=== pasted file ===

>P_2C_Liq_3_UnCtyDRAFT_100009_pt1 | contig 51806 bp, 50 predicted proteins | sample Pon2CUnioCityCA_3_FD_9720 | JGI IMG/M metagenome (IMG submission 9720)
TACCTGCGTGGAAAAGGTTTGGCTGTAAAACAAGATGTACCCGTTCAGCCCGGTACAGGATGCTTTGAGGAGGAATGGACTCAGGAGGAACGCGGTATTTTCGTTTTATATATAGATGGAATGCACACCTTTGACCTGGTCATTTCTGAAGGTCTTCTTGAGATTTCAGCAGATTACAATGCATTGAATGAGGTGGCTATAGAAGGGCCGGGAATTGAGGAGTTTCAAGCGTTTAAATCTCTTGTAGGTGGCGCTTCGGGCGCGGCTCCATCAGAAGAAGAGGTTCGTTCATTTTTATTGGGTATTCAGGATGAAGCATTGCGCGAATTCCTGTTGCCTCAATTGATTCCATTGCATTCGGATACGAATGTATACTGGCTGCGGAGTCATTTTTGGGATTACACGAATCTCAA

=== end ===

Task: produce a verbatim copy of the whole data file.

>P_2C_Liq_3_UnCtyDRAFT_100009_pt1 | contig 51806 bp, 50 predicted proteins | sample Pon2CUnioCityCA_3_FD_9720 | JGI IMG/M metagenome (IMG submission 9720)
TACCTGCGTGGAAAAGGTTTGGCTGTAAAACAAGATGTACCCGTTCAGCCCGGTACAGGATGCTTTGAGGAGGAATGGACTCAGGAGGAACGCGGTATTTTCGTTTTATATATAGATGGAATGCACACCTTTGACCTGGTCATTTCTGAAGGTCTTCTTGAGATTTCAGCAGATTACAATGCATTGAATGAGGTGGCTATAGAAGGGCCGGGAATTGAGGAGTTTCAAGCGTTTAAATCTCTTGTAGGTGGCGCTTCGGGCGCGGCTCCATCAGAAGAAGAGGTTCGTTCATTTTTATTGGGTATTCAGGATGAAGCATTGCGCGAATTCCTGTTGCCTCAATTGATTCCATTGCATTCGGATACGAATGTATACTGGCTGCGGAGTCATTTTTGGGATTACACGAATCTCAA